In environments where complete mechanistic knowledge of the system dynamics is not available, a synergy of first-principle concepts, stochastic methods and statistical approaches can provide an efficient, accurate, and insightful strategy for model development. In this work, a system of ordinary differential equations describing system pharmacokinetics (PK) was coupled to a Wiener process for tracking the absorption rate coefficient, and was embedded in a nonlinear mixed effects population PK formalism. The procedure is referred to as "stochastic deconvolution" and it is proposed as a diagnostic tool to inform on a mapping function between the fraction of the drug absorbed and the fraction of the drug dissolved when applying one-stage methods to in vitro-in vivo correlation modeling. The goal of this work was to show that stochastic deconvolution can infer an a priori specified absorption profile given dense observational (simulated) data. The results demonstrate that the mathematical model is able to accurately reproduce the simulated data in scenarios where solution strategies for linear, time-invariant systems would assuredly fail. To this end, PK systems that are representative of Michaelis-Menten kinetics and enterohepatic circulation were investigated. Furthermore, the solution times are manageable using a modest computer hardware platform. PMID:24174399

Kakhi, Maziar; Chittenden, Jason

2013-12-01

94

DISCRETE FUNCTIONAL ANALYSIS TOOLS FOR DISCONTINUOUS GALERKIN METHODS WITH APPLICATION  

E-print Network

DISCRETE FUNCTIONAL ANALYSIS TOOLS FOR DISCONTINUOUS GALERKIN METHODS WITH APPLICATION functional analysis tools are used to prove the conver- gence of Discontinuous Galerkin approximations and a conservative one based on a nonstandard modification of the pressure. 1. Introduction Discontinuous Galerkin

Paris-Sud XI, Universit de

95

Blind Deconvolution via Sequential Imputations  

Microsoft Academic Search

The sequential imputation procedure is applied to adaptively and sequentially reconstruct discrete input signals that are blurred by an unknown linear moving average channel and contaminated by additive Gaussian noises, a problem known as blind deconvolution in digital communication. A rejuvenation procedure for improving the efficiency of sequential imputation is introduced and theoretically justified. The proposed method does not require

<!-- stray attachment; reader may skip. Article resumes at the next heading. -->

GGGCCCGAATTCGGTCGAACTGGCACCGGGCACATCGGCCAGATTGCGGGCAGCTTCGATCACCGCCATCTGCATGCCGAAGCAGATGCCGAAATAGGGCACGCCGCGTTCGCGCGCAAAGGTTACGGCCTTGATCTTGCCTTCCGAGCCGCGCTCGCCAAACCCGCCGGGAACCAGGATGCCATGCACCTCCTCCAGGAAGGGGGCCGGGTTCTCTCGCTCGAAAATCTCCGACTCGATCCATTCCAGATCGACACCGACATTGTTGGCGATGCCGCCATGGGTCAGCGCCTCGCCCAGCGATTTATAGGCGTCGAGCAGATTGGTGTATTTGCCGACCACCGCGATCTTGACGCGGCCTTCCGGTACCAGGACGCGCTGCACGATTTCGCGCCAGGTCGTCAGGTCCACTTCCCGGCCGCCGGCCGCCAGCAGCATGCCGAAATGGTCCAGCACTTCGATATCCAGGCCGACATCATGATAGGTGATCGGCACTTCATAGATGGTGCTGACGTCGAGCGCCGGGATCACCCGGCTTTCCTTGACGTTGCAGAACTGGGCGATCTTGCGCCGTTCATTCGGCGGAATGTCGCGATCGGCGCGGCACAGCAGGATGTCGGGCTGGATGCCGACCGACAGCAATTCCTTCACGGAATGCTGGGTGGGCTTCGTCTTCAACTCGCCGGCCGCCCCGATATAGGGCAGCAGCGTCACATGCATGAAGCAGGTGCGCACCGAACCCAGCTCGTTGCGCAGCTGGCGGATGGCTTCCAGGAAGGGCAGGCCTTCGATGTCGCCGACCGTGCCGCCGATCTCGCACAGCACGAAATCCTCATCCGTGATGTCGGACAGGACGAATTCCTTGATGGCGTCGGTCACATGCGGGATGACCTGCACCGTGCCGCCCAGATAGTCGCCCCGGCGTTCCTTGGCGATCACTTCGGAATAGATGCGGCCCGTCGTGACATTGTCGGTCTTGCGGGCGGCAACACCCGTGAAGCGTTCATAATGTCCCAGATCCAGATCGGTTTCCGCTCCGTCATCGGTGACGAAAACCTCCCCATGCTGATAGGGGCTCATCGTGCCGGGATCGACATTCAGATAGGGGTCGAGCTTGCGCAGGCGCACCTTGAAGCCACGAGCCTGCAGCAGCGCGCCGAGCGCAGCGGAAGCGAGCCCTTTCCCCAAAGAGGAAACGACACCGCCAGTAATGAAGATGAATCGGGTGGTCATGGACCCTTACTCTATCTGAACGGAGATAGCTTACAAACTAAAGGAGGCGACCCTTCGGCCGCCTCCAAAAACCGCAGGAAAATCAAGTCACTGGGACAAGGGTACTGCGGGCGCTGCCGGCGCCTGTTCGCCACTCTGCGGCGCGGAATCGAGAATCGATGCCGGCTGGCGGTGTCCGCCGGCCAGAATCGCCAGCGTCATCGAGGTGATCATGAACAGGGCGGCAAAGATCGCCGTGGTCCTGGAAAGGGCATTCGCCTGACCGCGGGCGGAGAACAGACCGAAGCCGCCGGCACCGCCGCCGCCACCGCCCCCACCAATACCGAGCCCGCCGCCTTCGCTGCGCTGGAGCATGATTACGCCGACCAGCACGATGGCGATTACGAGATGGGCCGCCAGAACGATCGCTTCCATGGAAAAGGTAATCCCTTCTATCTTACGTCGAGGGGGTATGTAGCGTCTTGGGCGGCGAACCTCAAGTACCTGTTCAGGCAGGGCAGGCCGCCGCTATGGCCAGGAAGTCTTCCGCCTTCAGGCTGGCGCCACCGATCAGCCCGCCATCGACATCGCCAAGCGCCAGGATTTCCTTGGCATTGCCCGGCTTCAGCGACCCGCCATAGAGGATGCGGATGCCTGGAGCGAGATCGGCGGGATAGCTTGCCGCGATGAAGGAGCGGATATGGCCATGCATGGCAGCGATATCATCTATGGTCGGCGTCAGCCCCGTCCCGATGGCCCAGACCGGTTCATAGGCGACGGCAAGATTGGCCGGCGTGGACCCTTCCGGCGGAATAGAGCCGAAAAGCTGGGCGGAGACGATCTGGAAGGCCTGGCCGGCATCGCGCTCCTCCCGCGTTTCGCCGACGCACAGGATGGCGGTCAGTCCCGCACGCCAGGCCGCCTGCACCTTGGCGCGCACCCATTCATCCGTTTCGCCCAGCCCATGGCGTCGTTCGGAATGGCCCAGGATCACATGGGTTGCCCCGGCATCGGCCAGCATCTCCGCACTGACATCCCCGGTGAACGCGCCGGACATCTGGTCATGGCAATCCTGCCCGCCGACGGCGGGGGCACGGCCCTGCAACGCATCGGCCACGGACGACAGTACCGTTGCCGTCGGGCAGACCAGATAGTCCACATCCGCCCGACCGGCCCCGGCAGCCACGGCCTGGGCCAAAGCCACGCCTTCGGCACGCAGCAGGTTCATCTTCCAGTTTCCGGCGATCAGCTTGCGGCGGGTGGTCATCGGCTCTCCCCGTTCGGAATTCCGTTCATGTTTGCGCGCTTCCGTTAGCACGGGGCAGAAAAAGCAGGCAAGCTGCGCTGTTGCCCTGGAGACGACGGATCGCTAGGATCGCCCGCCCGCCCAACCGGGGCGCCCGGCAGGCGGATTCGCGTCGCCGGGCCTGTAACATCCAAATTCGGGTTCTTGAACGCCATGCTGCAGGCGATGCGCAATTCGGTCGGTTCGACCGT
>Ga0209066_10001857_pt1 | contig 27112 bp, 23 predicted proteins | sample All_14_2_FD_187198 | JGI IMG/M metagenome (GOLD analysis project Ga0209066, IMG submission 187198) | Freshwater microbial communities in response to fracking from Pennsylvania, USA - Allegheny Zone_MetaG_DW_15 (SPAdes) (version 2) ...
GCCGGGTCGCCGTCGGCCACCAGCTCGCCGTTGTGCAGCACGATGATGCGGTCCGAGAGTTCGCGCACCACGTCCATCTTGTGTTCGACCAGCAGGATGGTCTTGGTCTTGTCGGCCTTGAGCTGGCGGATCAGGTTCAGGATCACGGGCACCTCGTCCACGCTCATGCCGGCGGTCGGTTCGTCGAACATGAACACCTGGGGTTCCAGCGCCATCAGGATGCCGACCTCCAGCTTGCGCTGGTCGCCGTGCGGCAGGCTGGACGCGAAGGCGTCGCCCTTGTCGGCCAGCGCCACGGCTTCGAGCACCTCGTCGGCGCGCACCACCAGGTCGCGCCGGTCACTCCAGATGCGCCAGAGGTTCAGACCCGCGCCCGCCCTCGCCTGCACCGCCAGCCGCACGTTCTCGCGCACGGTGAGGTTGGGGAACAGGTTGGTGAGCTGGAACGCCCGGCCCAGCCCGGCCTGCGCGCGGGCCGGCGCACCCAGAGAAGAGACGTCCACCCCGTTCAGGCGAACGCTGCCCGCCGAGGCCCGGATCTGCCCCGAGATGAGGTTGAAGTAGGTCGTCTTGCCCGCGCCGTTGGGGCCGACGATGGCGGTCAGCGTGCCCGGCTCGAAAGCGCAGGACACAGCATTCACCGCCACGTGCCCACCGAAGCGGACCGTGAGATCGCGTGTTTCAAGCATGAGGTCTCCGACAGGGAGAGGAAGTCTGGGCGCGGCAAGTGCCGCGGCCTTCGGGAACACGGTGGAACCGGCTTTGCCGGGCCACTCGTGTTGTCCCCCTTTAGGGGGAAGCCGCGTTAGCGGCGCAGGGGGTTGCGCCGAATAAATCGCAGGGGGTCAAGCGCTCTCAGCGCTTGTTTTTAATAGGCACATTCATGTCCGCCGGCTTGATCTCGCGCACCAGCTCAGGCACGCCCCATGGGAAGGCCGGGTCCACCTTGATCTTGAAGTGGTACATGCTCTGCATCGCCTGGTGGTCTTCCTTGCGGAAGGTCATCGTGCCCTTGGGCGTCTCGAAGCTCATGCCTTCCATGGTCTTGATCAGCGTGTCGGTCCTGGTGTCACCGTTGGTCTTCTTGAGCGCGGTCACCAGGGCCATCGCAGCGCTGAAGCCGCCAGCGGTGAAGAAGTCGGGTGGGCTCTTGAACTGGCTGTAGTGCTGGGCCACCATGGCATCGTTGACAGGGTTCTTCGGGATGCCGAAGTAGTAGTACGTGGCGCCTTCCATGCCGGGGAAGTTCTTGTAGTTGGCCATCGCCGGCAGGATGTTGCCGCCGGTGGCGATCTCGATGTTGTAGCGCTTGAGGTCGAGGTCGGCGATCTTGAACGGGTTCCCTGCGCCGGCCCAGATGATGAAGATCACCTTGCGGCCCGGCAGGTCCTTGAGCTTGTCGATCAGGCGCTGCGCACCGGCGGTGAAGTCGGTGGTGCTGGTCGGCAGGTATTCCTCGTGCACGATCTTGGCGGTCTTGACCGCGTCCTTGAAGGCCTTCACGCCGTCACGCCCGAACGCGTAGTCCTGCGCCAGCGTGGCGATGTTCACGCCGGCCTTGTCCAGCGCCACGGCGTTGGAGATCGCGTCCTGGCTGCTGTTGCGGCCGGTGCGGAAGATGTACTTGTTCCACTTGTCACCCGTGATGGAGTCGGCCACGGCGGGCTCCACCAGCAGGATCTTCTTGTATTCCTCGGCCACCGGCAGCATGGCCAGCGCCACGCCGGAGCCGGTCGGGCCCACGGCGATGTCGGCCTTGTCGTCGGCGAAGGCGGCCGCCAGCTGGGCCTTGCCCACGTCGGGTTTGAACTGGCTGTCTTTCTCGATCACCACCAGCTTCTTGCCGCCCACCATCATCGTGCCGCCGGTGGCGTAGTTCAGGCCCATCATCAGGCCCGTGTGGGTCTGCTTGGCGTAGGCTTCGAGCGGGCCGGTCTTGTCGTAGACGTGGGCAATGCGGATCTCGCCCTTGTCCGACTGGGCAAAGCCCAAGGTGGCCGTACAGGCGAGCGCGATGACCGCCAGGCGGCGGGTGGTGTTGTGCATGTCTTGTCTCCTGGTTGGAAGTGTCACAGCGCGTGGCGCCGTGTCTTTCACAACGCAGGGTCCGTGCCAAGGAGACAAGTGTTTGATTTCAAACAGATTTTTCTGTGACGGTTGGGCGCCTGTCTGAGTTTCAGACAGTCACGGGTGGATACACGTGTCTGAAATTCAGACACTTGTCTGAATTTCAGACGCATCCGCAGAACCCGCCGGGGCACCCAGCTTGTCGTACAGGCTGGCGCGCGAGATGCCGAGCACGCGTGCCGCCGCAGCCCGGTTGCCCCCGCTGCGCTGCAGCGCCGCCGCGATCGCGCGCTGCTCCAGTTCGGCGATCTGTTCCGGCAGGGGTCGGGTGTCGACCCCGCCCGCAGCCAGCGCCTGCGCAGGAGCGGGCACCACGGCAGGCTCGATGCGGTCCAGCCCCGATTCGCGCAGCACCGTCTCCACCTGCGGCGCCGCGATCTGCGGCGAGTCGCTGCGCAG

Jun S. Liu; Rong Chen

1995-01-01

96

Deconvolution using the complex cepstrum  

SciTech Connect

The theory, description, and implementation of a generalized linear filtering system for the nonlinear filtering of convolved signals are presented. A detailed look at the problems and requirements associated with the deconvolution of signal components is undertaken. Related properties are also developed. A synthetic example is shown and is followed by an application using real seismic data. 29 figures.

Riley, H B

1980-12-01

97

Data Analysis with Graphical Models: Software Tools  

NASA Technical Reports Server (NTRS)

Probabilistic graphical models (directed and undirected Markov fields, and combined in chain graphs) are used widely in expert systems, image processing and other areas as a framework for representing and reasoning with probabilities. They come with corresponding algorithms for performing probabilistic inference. This paper discusses an extension to these models by Spiegelhalter and Gilks, plates, used to graphically model the notion of a sample. This offers a graphical specification language for representing data analysis problems. When combined with general methods for statistical inference, this also offers a unifying framework for prototyping and/or generating data analysis algorithms from graphical specifications. This paper outlines the framework and then presents some basic tools for the task: a graphical version of the Pitman-Koopman Theorem for the exponential family, problem decomposition, and the calculation of exact Bayes factors. Other tools already developed, such as automatic differentiation, Gibbs sampling, and use of the EM algorithm, make this a broad basis for the generation of data analysis software.

Buntine, Wray L.

1994-01-01

98

Enhancement of Local Climate Analysis Tool  

NASA Astrophysics Data System (ADS)